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guy. the dome uses one sixth of the materials and one third of the energy to heat and cool and i think what a great time for this idea to come to fruition. this idea should be acted uponni think. i forget the exact biography but he was a thinker and a geographic dome. i made one in high school with a couple friends of mine. it took all summer because there were no kits for it. we had to book them together and so we made one.
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i've seen a few houses but i wouldn't say they are ugly. i don't think people find them very aesthetically rewarding. on the energy efficiency thing we used to do a lot of work on energy policy. i try to keep up a little but we've now got lots of energy efficient design features being rolled all over the world so i think the superiority is much less so now as i call these you have to be all in and we have to
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hand over the car keys right away. there are climate skeptics that essay there's nothing happening here. the world is warming, not sure how much more it's going to warm and the extreme views are underestimated up as a policy analyst which is what i also did you want to analyze with uncertainty risk certainly long-term climate change has a small probability. so i look at what we've been doing on climate policy and
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abroad. the more serious you think climate change might be inri the future the more you should be frustrated and contentious towards with the movement has been trying to be after. it is high emissions it's a lot of happy talk about how we can go and can quickly carbon free in ten years. for while hydrogen was the new thing. heut later did a complete 180. nobody is really calculating. i think i was one of the first persons. we now talk about net zero and
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80% reduction on the carbon emissions by 2050. i figured out what that meant by going through the energy statistics that would take us back to the fossil fuel use of 1910 when we had 100 million people, no cars. we have about 5,000 british thermal units. someone has to show me how you get there with nonfossil uses. it doesn't add up very well.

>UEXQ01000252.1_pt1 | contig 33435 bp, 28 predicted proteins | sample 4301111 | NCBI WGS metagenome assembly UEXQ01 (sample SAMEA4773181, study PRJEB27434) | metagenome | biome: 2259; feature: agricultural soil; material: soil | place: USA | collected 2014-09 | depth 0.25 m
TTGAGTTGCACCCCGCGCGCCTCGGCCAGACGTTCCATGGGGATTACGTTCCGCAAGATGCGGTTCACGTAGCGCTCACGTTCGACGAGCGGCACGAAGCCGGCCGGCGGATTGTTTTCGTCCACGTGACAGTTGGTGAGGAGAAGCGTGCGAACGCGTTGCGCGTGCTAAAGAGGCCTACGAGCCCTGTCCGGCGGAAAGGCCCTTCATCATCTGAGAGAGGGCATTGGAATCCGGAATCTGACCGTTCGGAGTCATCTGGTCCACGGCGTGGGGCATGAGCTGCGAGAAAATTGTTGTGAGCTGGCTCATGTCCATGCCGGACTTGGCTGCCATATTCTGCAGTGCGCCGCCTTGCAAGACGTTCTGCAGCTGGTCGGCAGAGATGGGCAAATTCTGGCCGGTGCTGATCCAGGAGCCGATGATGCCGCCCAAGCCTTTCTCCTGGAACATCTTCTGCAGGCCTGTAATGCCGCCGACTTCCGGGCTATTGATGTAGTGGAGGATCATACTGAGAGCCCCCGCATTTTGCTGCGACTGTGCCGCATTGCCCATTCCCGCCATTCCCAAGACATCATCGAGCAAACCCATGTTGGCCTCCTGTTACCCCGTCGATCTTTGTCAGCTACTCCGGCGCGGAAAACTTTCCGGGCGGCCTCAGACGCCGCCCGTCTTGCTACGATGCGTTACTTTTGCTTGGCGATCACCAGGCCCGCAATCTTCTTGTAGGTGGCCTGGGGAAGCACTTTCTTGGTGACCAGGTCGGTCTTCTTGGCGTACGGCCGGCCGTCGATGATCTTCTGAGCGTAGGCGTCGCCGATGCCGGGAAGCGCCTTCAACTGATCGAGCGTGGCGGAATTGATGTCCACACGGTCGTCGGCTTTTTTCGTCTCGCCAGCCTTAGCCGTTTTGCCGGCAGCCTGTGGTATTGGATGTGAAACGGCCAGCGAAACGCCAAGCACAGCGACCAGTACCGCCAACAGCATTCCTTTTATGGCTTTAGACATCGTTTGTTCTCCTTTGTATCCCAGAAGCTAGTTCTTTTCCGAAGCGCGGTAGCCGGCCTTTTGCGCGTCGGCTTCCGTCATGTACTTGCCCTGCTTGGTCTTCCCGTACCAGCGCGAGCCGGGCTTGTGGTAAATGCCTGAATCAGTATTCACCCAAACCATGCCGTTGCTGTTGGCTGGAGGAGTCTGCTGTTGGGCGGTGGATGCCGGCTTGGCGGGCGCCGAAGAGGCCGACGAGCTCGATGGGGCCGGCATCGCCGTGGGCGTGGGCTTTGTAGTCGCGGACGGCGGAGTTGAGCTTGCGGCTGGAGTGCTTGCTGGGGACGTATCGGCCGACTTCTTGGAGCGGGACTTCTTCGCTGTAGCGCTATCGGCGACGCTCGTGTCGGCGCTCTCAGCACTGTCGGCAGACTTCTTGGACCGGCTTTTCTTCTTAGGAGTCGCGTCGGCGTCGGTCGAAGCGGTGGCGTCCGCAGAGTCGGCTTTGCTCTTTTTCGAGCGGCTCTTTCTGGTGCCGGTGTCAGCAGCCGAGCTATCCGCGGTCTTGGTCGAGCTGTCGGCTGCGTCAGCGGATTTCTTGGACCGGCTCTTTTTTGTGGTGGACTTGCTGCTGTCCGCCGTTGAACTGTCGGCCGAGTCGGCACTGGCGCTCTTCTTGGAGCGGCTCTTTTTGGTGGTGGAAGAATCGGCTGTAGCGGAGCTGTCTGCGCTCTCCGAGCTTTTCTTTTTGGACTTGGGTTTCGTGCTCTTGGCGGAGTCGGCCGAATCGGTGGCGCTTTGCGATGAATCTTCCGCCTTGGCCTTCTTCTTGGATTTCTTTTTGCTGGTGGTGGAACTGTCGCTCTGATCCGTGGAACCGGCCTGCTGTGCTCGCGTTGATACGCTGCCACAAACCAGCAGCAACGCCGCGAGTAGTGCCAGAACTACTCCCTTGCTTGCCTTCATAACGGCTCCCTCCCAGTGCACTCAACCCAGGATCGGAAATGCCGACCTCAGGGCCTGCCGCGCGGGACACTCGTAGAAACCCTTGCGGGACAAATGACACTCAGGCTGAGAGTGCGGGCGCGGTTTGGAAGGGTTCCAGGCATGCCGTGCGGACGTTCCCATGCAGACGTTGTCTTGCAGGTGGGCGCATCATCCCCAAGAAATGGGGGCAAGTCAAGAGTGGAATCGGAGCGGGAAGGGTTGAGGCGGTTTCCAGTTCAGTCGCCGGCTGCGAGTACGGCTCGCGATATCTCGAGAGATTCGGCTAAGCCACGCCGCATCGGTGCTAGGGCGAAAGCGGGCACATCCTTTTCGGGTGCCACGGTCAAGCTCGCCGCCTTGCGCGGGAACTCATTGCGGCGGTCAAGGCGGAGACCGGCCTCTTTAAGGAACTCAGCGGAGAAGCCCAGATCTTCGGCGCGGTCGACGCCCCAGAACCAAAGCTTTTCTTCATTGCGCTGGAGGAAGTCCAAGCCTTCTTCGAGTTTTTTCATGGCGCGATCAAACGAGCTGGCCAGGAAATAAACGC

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the coalition is largely benefiting. i would like tolike hear your thoughts on how social conservatives displace the compulsion within the republican party as you leave the reagan era. >> to say more about the definition of it was trying to bridge the theoretical differences between libertarians who wantnt to maximize and traditional conservatives who worryy about cultural things and the family and so forth. they are more along the lines of conservatives but point to things like pornography and the
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erosion of morals. it used to try. it in place you are putting together two things that don'tto go together. you can't have liberty without some traditions and a moral understanding of what human beings are. most libertarians, not all are pro-choice and most traditional conservatives obviously are not.
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a lot of them were former democrats who switched parties. what ought to be said abortion wasn't a national issue before. once we nationalized it suddenly it became front and center in the politics. when you think about abortion and same-sex marriage and all this, if you are a social conservative it's hard to keep that coalition together. >> on the line from maryland did you have a follow-up question do that?ex michelle from orlando florida, you're next. >> my main question is the republican party leadership is